Trying (and failing) to understand ‘sock puppets’

During the last week, I’ve spent a lot of time reading articles and tweets about ‘sock puppets’ and trying to get my head around it. For those of you who don’t know, a ‘sock puppet’ is a writer, who uses a pseudonym to give his or her own work positive online reviews. The practice came to light quite spectacularly when it was revealed that well-known writer RJ Ellory had been caught out giving his own books 5-star reviews (even describing one work as ‘a masterpiece’ no less) but also giving one-star reviews to some of his competitors. Author Stephen Leather also admits to having a series of characters that ‘review’ his books online to create a buzz around them.

I’ve turned this issue over and over in my head and cannot work out what possesses them to do it. The statement put out by RJ Ellory  didn’t try to explain why someone with his talent – and who presumably already has a lot of five-star reviews – would stoop so low as to do that. Not only reviewing his own work, but using it as a forum to criticise his competitors. You would think that a prolific writer would have better things to do with his time than writing anonymous reviews of his own books.

As an unpublished writer, it saddens me to think that the writing community could turn on itself in this way. Yes, it’s a marketplace and there is great competition between writers in all genres, but readers don’t tend to stick to one particular author. Just because a reader picks up the book of a rival doesn’t mean they’ll never come back to you. My own personal list of favourite authors grows by the week, and I’m always ready to pick up a debut novel and check out new authors. Am I envious of them for securing a publishing contract when I have not yet? Of course I am, but I appreciate the hard work and effort they’ve put in and applaud them for succeeding. It also gives me hope that perhaps it could be my turn next!

I have on occasions been asked by a publishing house’s publicity department to act as a reviewer of a debut novel and in return for a free copy of the book to post a review on Amazon or Waterstones. This I have done – using my own name of course – because I want to help and encourage other writers. I see nothing wrong with encouraging people who have read and enjoyed your book to post a review, but posting the reviews yourself seems a little bit sad, doesn’t it?

I’m sure the writers given poor reviews by RJ Ellory’s ‘sock puppet’ couldn’t care less what he thinks but I wonder what this does to the review process. Will anyone ever trust an online review again? Will Amazon, Waterstones et al have to introduce a more regulated process, making sure the person reviewing has actually read the book? I have to admit I rarely use reviews when I’m a choosing book. My system is: do I know the author? If not, does the blurb on the back grab me? On the strength of these two questions, I can usually judge whether a book is for me or not.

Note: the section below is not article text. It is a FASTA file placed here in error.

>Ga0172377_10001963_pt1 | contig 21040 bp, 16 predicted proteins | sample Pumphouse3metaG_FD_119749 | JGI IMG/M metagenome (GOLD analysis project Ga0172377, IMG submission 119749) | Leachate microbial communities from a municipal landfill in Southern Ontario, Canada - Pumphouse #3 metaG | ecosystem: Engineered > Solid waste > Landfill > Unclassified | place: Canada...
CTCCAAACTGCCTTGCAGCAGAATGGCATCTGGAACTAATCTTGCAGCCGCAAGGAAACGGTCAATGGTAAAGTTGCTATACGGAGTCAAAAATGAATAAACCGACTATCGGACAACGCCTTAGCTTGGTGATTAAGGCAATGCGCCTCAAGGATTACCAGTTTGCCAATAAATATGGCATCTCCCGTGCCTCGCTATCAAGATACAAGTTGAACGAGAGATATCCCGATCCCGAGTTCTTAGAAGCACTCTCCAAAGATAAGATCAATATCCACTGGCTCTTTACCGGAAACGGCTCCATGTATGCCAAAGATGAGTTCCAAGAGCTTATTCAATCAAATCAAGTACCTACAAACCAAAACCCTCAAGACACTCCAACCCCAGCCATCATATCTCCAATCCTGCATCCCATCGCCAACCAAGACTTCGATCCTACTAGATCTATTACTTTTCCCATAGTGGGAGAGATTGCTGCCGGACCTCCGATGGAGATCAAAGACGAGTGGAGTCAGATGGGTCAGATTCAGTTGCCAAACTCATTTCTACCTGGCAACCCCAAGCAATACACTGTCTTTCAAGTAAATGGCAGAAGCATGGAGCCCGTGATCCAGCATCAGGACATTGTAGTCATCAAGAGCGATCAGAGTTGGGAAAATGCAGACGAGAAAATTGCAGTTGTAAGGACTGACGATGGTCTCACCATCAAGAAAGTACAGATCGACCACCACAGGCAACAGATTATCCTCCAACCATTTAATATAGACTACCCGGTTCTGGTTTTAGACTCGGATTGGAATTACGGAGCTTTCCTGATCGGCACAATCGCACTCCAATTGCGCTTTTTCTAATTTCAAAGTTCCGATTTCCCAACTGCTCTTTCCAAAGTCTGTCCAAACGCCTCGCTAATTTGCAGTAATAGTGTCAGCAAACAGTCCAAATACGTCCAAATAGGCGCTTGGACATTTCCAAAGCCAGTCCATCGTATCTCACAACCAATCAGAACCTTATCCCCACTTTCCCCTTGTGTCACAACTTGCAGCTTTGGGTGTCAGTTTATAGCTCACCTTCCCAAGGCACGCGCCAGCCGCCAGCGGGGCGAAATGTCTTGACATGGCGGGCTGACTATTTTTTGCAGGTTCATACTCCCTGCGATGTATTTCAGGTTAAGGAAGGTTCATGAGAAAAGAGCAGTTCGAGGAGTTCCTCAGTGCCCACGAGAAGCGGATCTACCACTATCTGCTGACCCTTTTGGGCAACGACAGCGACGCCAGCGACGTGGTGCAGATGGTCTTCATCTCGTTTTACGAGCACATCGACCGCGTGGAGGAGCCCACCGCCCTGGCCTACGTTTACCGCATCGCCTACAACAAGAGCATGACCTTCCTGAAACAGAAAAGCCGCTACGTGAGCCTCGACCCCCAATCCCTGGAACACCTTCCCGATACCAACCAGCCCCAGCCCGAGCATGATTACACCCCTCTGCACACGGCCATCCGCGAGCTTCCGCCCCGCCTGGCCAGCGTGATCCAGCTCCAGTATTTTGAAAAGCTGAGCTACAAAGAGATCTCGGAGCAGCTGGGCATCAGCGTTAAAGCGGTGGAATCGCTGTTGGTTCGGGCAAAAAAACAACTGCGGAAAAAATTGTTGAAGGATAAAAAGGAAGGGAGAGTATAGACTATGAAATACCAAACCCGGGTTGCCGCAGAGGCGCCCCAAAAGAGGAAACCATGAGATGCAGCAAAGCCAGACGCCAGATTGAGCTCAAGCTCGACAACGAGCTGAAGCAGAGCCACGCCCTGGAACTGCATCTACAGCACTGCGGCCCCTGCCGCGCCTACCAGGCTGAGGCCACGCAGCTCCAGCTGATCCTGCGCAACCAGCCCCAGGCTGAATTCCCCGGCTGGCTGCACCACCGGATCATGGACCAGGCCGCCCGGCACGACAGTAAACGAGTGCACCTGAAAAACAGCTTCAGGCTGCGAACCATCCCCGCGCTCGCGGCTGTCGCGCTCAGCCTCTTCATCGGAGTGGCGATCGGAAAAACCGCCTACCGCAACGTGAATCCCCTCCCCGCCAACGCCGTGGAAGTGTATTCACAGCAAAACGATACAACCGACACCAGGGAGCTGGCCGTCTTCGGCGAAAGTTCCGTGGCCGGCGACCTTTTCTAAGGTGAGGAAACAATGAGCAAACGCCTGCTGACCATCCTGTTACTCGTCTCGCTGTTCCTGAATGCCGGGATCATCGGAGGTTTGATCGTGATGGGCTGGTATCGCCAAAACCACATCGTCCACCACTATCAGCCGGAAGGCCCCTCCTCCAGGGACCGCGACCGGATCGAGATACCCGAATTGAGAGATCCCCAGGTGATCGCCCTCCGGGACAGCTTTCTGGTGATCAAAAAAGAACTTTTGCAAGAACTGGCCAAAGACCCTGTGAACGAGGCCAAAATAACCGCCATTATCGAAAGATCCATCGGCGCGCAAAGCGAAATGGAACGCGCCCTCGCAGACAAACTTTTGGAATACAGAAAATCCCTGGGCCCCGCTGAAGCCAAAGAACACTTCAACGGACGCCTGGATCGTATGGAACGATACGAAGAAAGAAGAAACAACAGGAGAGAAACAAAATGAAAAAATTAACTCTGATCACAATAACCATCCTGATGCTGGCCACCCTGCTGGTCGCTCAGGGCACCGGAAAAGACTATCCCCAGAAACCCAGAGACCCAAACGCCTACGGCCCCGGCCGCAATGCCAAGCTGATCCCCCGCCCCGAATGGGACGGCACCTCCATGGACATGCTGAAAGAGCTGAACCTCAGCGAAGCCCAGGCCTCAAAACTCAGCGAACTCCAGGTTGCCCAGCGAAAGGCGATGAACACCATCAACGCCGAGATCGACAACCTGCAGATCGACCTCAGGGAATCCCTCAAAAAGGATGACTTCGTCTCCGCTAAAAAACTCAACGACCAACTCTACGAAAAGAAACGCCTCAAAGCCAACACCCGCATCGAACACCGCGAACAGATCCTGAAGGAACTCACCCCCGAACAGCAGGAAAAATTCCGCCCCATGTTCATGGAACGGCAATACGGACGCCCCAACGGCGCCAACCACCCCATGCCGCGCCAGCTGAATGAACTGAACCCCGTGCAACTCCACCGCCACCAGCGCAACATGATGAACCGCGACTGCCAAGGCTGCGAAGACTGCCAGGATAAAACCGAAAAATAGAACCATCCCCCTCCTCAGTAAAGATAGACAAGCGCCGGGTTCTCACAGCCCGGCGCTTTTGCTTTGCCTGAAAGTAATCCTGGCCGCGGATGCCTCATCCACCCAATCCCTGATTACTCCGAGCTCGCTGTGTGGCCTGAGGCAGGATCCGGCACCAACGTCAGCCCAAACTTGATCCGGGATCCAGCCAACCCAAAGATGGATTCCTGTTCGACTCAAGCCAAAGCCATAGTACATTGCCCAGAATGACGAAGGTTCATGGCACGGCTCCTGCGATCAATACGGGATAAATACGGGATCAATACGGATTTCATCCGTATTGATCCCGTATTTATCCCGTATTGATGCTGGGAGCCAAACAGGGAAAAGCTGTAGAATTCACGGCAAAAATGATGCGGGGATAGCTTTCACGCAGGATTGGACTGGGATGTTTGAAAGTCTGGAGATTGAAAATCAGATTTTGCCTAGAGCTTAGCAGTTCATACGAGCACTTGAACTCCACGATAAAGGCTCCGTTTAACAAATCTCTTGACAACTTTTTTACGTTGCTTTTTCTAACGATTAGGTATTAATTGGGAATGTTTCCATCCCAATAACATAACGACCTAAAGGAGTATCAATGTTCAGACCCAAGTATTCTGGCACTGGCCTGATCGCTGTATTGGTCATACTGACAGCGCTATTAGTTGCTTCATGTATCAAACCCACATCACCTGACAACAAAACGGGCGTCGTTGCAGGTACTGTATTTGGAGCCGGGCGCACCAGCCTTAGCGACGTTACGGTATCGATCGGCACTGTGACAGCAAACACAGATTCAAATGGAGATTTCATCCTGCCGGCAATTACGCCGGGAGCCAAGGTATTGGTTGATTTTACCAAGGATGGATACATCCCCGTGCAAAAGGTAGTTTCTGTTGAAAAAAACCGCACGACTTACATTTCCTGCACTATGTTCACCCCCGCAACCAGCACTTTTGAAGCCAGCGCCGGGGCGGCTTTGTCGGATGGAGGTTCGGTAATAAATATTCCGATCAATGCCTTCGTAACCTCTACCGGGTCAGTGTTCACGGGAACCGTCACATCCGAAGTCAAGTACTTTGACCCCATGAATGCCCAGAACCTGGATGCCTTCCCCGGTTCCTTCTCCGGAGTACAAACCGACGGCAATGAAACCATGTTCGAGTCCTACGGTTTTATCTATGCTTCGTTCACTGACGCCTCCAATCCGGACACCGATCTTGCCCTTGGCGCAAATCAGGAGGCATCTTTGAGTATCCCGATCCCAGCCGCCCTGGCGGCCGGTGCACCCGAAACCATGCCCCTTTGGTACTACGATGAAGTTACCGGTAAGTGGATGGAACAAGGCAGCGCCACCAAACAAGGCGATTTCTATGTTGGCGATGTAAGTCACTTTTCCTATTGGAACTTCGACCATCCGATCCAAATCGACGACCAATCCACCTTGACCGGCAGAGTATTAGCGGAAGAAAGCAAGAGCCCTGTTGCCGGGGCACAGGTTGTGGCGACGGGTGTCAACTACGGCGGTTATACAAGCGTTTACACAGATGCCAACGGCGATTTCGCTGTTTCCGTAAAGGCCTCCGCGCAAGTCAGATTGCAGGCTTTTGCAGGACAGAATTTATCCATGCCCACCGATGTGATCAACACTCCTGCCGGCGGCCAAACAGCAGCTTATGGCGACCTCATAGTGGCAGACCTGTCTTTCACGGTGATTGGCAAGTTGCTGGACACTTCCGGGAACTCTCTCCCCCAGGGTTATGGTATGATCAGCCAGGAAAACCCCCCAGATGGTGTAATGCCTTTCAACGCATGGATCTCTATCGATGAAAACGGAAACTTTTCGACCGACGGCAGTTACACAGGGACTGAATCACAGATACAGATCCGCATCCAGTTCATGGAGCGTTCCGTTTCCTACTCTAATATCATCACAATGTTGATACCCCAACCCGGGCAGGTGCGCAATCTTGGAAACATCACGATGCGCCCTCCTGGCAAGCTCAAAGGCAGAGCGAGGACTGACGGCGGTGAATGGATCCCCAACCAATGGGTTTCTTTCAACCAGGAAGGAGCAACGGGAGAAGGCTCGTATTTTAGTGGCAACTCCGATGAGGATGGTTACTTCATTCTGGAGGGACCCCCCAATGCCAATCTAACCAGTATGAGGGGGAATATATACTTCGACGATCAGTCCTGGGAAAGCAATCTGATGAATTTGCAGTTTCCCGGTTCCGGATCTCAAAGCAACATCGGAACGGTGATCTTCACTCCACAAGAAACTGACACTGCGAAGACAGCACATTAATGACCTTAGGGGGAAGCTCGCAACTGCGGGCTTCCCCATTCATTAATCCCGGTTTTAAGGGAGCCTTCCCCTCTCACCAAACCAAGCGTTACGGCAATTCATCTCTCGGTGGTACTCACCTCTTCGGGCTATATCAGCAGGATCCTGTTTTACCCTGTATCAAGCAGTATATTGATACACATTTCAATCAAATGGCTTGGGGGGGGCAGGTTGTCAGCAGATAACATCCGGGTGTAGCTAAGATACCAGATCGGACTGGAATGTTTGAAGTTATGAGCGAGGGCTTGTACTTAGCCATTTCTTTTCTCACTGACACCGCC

In the past we were always urged not to judge a book by its cover. Maybe the updated phrase should be: don’t judge a book by its online review!

What did you think of the whole ‘sock puppet’ incident? Has it been blown out of proportion? Has it affected your view of online reviews? How do you choose what you’re going to read next? As always, I’d love to hear your thoughts on this issue.

2 thoughts on “Trying (and failing) to understand ‘sock puppets’

Add yours

  1. I’ve learned to ignore online reviews – there’s always people giving it 1 star right next to someone else giving it 5. I just decide whether or not the blurb sounds appealing, and if I have to resort to reading reviews to decide if I want to read it or not then maybe the blurb didn’t interest me enough.
    I feel kinda bad for the authors caught doing this; they obviously wanted more people reading their stuff and now that they’ve done this, it might do the opposite.
    I think the online world of self-promotion, followers, likes and reviews is driving a few people batty. Great post!

  2. I think it’s atrocious behavior, but I can’t say I’m surprised that authors do it. A study published earlier this year connected creativity with dishonest behavior (I explained this more in a post last week), and authors have a high incentive to lie, cheat, and steal in such a highly competitive field. It’s Art, and we like to think it’s a community-oriented form, but deep down it’s about profits. Reviews, whether good or bad, go a long way toward “making” or “breaking” an author. I believe that book-selling and reviewing services like Amazon, publishing houses, and the public need to do more to change the cost-benefit analysis authors go through when they decide to “sock puppet.” As for how I develop my reading list, I read blogs from reviewers I’ve grown to trust, where I can see that they don’t have a vested interest in the reviews they write.

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